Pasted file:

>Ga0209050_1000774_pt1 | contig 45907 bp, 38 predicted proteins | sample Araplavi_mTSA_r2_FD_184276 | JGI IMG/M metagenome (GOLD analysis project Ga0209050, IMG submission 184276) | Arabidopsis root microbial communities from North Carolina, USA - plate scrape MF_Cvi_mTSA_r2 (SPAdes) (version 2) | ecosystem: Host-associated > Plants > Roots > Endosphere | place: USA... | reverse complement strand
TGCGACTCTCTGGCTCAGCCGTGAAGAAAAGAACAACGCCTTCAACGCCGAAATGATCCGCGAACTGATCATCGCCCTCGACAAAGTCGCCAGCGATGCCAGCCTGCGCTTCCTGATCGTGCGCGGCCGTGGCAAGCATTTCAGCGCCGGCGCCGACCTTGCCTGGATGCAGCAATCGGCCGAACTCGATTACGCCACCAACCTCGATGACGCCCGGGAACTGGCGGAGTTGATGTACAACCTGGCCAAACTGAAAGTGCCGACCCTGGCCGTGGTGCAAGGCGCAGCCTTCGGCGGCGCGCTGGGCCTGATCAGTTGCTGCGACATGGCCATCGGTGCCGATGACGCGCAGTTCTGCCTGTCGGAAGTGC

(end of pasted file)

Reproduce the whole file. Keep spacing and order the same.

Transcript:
>Ga0209050_1000774_pt1 | contig 45907 bp, 38 predicted proteins | sample Araplavi_mTSA_r2_FD_184276 | JGI IMG/M metagenome (GOLD analysis project Ga0209050, IMG submission 184276) | Arabidopsis root microbial communities from North Carolina, USA - plate scrape MF_Cvi_mTSA_r2 (SPAdes) (version 2) | ecosystem: Host-associated > Plants > Roots > Endosphere | place: USA... | reverse complement strand
TGCGACTCTCTGGCTCAGCCGTGAAGAAAAGAACAACGCCTTCAACGCCGAAATGATCCGCGAACTGATCATCGCCCTCGACAAAGTCGCCAGCGATGCCAGCCTGCGCTTCCTGATCGTGCGCGGCCGTGGCAAGCATTTCAGCGCCGGCGCCGACCTTGCCTGGATGCAGCAATCGGCCGAACTCGATTACGCCACCAACCTCGATGACGCCCGGGAACTGGCGGAGTTGATGTACAACCTGGCCAAACTGAAAGTGCCGACCCTGGCCGTGGTGCAAGGCGCAGCCTTCGGCGGCGCGCTGGGCCTGATCAGTTGCTGCGACATGGCCATCGGTGCCGATGACGCGCAGTTCTGCCTGTCGGAAGTGC